Personnel Safety

Tyson Foods Pushing for Job Safety and Health

The poultry giant Tyson Foods is taking steps to create “a better workplace,” which includes enhanced safety and health protection for 95,000 U.S. employees. Keep reading to find out what’s likely to change.

Chicken!

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Tyson, one of the world’s largest meat and poultry producers, announced efforts to create better working conditions at its production facilities. Based in Springdale, Arkansas, Tyson has repeatedly been cited and fined by OSHA for amputations and other workplace incidents.

Chief Operations Officer Noel White said that while Tyson has always been committed to supporting employees and has sound workplace practices in place, the company can do better. In a press release, the company said it will continue its commitment to zero worker injuries and illnesses and will strive for a 15 percent year-over-year reduction in injuries and illnesses. Tyson said it plans to add 25 or more trainers to its stable of training professionals.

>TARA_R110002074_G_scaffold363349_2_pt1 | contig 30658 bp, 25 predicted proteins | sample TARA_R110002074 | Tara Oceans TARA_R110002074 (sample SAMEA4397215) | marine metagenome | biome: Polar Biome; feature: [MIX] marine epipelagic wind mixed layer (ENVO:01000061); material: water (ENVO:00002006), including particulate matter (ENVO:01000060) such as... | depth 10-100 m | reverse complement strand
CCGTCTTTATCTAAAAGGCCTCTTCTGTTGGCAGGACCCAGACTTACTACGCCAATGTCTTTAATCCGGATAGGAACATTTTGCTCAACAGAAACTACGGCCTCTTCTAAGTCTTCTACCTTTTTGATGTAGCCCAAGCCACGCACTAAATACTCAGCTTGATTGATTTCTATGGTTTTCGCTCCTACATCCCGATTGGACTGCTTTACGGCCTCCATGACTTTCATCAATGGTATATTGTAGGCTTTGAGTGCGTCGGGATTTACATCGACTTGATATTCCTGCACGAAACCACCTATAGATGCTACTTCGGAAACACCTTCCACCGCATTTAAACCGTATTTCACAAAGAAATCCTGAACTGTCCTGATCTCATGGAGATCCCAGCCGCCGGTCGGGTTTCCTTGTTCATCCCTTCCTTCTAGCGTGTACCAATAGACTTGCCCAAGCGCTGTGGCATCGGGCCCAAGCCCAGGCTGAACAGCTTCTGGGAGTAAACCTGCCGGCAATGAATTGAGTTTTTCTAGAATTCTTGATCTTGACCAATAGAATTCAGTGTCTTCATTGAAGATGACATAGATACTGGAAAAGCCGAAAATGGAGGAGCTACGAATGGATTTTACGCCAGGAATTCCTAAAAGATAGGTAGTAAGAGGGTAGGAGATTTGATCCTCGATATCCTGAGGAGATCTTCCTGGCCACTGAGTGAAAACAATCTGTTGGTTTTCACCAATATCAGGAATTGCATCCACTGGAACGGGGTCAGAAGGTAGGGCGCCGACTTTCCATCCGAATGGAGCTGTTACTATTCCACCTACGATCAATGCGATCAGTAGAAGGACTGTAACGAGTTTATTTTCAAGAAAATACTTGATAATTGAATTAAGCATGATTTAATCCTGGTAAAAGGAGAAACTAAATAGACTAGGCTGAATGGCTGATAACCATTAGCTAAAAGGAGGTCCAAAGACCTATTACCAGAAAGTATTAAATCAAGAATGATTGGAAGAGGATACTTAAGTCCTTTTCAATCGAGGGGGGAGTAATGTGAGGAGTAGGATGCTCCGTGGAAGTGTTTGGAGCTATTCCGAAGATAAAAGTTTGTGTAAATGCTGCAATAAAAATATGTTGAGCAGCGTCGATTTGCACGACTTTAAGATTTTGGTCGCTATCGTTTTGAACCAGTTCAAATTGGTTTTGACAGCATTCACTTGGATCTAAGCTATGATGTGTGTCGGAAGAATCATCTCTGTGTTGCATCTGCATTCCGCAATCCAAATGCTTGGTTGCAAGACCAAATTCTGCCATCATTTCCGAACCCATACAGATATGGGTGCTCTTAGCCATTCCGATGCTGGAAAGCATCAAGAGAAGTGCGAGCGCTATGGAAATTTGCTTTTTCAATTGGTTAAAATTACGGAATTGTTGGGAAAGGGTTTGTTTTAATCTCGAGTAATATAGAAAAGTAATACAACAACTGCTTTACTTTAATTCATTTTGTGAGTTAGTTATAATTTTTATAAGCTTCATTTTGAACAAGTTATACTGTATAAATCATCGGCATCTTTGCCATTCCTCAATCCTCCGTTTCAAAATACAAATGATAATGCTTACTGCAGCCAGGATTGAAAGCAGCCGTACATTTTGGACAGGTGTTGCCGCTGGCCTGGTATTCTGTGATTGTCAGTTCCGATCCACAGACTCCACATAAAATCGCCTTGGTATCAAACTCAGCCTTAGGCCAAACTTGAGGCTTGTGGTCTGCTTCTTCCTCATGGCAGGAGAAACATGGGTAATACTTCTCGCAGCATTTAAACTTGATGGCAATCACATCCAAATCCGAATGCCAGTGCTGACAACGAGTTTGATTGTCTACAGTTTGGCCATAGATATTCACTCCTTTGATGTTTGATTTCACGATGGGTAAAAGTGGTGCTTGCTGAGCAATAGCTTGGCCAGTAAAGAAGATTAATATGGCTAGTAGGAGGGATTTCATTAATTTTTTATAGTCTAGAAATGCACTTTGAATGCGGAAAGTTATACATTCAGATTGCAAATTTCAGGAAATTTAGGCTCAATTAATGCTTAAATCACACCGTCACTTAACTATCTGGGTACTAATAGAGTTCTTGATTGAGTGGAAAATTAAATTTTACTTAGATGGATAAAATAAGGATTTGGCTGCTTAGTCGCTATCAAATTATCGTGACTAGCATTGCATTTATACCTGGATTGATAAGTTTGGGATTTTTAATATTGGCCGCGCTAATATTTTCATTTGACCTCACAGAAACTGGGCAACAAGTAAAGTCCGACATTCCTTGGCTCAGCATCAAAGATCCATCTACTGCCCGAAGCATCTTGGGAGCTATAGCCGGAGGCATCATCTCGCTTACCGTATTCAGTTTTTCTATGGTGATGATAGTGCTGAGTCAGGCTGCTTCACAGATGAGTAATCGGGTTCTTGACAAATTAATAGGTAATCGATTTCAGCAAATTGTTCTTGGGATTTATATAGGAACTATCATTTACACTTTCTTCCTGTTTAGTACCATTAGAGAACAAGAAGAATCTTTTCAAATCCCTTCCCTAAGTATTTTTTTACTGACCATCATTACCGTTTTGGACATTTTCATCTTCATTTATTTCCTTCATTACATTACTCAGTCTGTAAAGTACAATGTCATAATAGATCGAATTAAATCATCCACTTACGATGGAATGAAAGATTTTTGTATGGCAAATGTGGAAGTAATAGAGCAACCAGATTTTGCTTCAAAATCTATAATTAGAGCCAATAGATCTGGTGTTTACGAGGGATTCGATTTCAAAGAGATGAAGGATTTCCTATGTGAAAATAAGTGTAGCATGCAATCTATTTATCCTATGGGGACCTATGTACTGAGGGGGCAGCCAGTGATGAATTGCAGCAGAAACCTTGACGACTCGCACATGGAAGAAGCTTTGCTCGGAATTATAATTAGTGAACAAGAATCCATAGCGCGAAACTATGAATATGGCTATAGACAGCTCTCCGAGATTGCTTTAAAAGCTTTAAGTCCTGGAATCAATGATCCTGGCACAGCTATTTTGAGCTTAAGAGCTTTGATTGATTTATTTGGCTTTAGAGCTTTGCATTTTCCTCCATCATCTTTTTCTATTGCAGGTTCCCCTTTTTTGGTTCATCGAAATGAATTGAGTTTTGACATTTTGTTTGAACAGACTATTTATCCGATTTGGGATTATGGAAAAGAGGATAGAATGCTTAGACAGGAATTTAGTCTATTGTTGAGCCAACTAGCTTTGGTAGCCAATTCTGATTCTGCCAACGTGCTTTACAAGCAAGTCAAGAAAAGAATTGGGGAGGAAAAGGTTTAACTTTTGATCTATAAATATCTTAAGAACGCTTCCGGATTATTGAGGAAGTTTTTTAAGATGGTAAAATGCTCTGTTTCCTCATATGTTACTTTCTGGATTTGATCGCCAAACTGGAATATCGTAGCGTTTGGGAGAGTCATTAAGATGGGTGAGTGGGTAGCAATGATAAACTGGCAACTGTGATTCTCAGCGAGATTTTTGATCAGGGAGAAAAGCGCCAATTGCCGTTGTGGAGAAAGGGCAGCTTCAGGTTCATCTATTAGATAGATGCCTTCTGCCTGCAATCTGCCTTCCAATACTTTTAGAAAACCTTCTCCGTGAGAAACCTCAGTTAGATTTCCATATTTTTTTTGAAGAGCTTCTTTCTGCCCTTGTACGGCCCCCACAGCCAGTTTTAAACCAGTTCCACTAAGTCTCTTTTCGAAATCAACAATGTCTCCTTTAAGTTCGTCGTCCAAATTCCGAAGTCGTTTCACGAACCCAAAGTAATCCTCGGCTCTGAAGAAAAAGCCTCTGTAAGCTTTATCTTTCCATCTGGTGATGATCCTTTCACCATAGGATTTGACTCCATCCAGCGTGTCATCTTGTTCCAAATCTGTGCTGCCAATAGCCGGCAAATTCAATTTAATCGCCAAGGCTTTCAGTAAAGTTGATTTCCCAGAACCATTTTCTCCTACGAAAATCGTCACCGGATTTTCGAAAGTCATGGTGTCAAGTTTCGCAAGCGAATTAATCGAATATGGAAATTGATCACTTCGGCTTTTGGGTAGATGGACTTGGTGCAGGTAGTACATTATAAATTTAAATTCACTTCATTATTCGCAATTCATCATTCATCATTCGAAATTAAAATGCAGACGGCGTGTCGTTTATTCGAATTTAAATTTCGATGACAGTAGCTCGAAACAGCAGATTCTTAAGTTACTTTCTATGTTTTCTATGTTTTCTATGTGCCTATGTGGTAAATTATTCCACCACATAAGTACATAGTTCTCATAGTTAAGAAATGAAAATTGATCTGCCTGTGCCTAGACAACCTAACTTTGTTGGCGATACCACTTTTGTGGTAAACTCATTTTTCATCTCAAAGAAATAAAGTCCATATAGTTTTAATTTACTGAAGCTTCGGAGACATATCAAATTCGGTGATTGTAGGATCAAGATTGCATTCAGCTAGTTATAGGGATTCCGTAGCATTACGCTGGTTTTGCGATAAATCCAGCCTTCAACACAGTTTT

Other elements of the enhanced commitment include:

  • Expansion of a safety communications program,
  • Continued participation of hourly workers in plant safety councils, and
  • A pilot program to increase base wages and accelerate the time it takes to reach higher wage levels.

The changes planned by Tyson were welcomed by United Food and Commercial Workers (UFCW) International Union President Marc Perrone, who says the union’s partnership with Tyson has already yielded significant benefits. “We look forward to these new and expanded initiatives and to continuing to work tougher to provide a better, safer workplace for the hard-working men and women at Tyson Food,” Perrone added.

Among other regulatory actions, OSHA cited Tyson last August and fined the poultry producer more than $263,000 in conjunction with “a gruesome employee injury.” When inspectors arrived to look into safety concerns at the Tyson plant in Center, Texas, they found more than a dozen serious violations involving safety guards, carbon dioxide levels, PPE, and chemical exposures.

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